Icon by Peter Hoey
Overshadowed by the holy trinity of taco, burrito, and quesadilla, the torta has long been the stepchild of street-corner Mexican fare, a mere sandwich—too bready, too mayonnaise-y to gain a large following. At this pan-Latin sandwich shop, the torta is treated to a gourmet makeover: From the slow-roasted pork and Spanish cod to the wood-fired rolls and daily aguas frescas, everything is fresh and homemade. » 1944 S. Atlantic Blvd., Monterey Park, 323-278-3536.
El Huarache Azteca
The cemita, a classic Puebla sandwich, has gained popularity thanks to an armored division of carnitas-slinging trucks. But there is no such evangelizing corps for the huarache, an elongated strip of masa without any particular provenance. El Huarache Azteca makes the dish a high point. A team of aproned ladies pulls the dough into shape like Mozza line cooks and considers fillings like hog’s maw, tongue, and beans and cheese with the seriousness of sushi chefs. » 5225 York Blvd., Highland Park, 323-478-9572.
Yes, some barnyard creatures were harmed in the making of an El Parián taco: cow, pig, goat. The carne asada, chopped coarsely and folded into a freshly pressed tortilla, is enough to make this place a required visit. But the rich, murky birria, available in a taco or stew, is more than Mexican food—it’s a love potion. » 1528 W. Pico Blvd., L.A., 213-386-7361.
On weekend mornings the line outside El Tepeyac is long. Inside, generations gather around the Formica tables and launch into the oversize burritos that are the restaurant’s chief draw. In the machaca version, the meat is soft from long stewing. The carnitas rendition is saturated with a country musk. Filled with layers of rice and beans, all represent a form of belt-loosening grandeur. » 812 N. Evergreen Ave., East L.A., 323-267-8668.
La Casita Mexicana
Inside this sunburst of color, chef duo Jaime Martin del Campo and Ramiro Arvizu put an ambitious spin on Mexican home cooking. Warm chips are drizzled with various smoky moles. The kitchen makes a stellar version of the Puebla classic chiles en nogada; part sweet and part savory, the rich walnut sauce is sharpened with pomegranate seeds. Fried rice pudding is the ultimate dessert. » 4030 Gage Ave., Bell, 323-773-1898.
La Morenita Oaxaqueña
The clientele consists of uprooted Oaxacans, mole fiends, and ravenous Chowhounds at this little cube of lime green paint in the corner of a strip mall. The menu is festooned with goodies (tlayudas, a form of indigenous pizza that substitutes mozzarella cheese with chèvre, is noteworthy), but it’s the enmoladas—tortillas drenched in a dark, fiery sauce—that achieve the epitome of modest excellence. » 3550 W. 3rd St., Koreatown, 213-365-9201.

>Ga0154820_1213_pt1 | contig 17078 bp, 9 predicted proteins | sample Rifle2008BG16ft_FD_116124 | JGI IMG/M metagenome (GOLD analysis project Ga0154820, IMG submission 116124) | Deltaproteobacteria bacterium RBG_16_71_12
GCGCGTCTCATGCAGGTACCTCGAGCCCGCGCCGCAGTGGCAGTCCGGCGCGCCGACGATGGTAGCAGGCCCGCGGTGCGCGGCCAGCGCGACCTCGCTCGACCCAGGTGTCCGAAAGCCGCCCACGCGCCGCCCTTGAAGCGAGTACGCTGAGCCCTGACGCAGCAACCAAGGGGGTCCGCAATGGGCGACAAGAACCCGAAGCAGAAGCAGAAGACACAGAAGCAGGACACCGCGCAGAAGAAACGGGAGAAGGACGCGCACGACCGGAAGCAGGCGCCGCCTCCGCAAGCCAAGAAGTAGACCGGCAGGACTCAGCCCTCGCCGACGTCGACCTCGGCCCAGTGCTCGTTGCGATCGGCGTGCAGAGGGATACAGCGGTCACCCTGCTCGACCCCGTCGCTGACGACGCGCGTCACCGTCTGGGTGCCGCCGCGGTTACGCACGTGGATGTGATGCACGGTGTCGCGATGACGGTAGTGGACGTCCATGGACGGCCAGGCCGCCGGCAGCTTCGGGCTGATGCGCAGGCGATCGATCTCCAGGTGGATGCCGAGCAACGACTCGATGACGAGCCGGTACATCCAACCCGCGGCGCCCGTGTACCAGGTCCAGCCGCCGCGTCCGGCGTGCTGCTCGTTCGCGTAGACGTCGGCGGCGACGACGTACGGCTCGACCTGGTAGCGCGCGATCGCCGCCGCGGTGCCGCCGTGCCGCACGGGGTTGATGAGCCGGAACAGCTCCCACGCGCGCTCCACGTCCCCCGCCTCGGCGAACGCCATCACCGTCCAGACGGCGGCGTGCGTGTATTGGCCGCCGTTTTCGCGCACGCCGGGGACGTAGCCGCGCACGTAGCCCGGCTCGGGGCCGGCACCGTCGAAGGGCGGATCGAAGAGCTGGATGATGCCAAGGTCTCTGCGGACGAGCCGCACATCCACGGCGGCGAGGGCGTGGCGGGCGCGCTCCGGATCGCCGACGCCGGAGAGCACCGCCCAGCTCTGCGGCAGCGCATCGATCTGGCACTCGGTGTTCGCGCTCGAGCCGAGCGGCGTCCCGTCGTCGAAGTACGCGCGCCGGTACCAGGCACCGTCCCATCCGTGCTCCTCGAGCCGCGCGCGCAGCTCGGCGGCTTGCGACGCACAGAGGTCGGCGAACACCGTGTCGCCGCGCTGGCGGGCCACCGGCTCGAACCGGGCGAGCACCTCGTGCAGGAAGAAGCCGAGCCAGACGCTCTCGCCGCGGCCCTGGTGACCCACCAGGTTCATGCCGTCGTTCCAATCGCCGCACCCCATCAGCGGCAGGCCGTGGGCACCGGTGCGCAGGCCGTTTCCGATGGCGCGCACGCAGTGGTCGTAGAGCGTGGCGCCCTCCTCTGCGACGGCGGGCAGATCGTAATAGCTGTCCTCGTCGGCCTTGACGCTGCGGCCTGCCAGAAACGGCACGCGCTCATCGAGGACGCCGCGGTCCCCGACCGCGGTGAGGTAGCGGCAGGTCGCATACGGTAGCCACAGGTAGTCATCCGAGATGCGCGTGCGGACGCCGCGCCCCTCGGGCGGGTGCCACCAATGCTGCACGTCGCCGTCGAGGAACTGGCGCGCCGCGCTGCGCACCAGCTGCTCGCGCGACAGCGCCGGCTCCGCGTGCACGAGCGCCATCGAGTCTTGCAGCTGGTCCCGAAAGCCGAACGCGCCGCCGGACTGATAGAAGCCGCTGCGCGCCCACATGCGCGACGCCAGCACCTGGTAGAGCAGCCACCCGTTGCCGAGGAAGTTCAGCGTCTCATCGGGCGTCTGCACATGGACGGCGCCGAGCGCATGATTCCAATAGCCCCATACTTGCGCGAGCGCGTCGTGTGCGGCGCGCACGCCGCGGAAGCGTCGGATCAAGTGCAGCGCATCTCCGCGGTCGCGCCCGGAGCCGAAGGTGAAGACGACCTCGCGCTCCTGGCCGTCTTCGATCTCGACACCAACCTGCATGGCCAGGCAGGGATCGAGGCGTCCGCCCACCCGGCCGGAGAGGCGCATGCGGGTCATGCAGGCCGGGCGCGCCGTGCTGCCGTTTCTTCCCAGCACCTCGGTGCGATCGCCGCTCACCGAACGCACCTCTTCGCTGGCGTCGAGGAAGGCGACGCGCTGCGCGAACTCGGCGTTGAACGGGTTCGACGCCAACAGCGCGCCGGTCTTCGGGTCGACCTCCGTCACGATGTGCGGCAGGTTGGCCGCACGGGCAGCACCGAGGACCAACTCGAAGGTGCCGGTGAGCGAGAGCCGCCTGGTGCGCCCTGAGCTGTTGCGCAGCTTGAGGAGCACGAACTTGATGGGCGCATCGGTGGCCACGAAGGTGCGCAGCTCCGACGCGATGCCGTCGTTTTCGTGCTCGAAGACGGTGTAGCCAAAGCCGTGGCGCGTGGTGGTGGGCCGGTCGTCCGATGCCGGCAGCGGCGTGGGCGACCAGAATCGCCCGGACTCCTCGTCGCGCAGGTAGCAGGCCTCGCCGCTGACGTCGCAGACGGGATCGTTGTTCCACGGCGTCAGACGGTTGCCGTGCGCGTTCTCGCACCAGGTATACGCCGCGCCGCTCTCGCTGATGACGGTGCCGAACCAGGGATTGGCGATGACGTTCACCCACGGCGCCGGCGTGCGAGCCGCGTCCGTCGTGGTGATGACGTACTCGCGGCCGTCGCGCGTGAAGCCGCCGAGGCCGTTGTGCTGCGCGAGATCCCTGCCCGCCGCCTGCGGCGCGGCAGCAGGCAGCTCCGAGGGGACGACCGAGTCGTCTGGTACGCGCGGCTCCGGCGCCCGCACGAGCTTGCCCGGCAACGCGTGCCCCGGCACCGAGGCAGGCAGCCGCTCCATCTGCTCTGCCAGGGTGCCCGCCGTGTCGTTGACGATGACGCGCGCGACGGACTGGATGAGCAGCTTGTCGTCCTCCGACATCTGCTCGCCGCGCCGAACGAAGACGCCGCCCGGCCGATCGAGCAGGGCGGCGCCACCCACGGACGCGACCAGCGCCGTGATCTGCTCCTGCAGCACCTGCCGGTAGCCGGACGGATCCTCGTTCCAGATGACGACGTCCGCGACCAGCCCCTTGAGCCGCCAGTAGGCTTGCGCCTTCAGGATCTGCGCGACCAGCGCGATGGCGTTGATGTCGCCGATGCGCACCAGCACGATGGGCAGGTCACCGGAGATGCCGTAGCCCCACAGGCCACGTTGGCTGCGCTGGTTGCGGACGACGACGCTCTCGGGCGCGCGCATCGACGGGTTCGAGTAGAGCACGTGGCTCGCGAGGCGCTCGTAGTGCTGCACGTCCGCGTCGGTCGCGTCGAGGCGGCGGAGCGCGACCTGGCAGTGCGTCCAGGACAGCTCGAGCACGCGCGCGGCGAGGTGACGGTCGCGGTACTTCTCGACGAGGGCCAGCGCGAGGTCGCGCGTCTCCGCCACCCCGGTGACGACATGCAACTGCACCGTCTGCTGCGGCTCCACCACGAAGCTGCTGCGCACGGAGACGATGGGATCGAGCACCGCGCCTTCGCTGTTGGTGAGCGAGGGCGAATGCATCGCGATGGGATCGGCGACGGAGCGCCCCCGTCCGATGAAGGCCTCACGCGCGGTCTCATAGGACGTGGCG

Monte Alban is named for the Zapotec ruins on the mountains above Oaxaca’s capital city. There are plenty of folksy touches here—the uniforms are muy tipico, the murals colorful—but the cooking has focus and schmaltz isn’t offered instead of quality. In the taco de barbacoa, stewed, fall-apart goat meat is lent a little zing with fresh herbs. A lingering and complex mole negro makes simple salmon a must-have dish. » 11927 Santa Monica Blvd., West L.A. 310-444-7736.
It’s no wonder this is a Koreatown standby. The family-operated cubbyhole typifies the fresh-off-the-griddle Mexican cooking that sustains much of L.A. Truck drivers and late-night clubbers occupy the counter seats, from which one can see shrimp fajitas sizzling, a broiler crowded with browning golden chiles, and drink coolers full of homemade horchata and jamaica tea—the taste of hibiscus coming through. » 516 S. Western Ave., Koreatown, 213-480-8438.
The best fish tacos are eaten standing up, on a Baja California boardwalk, next to the sputtering tub of oil that produced them. A close second is the East L.A. flagship of this mini empire, which churns out expertly fried mounds of fish and shrimp, dressed with lettuce, red onion, and a squirt of cream. A $5.49 combo gets you a taco of each. » 5385 Whittier Blvd., East L.A., 323-887-1980. Also in Glendora, Long Beach, Lynwood, Santa Ana, and Whittier.
Nobody will mistake the tacos at this Culver City institution for authentic Mexican food: hard shell, orange cheese, iceberg lettuce, and a single meat—of the stewed and shredded variety. But a Tito’s taco is the optimal melding of fried, filled, crunchy, and tangy. No pesky questions about chile or cilantro. Just unadulterated comfort at $2.10 a pop. Cash only. » 11222 Washington Pl., Culver City, 310-391-5780.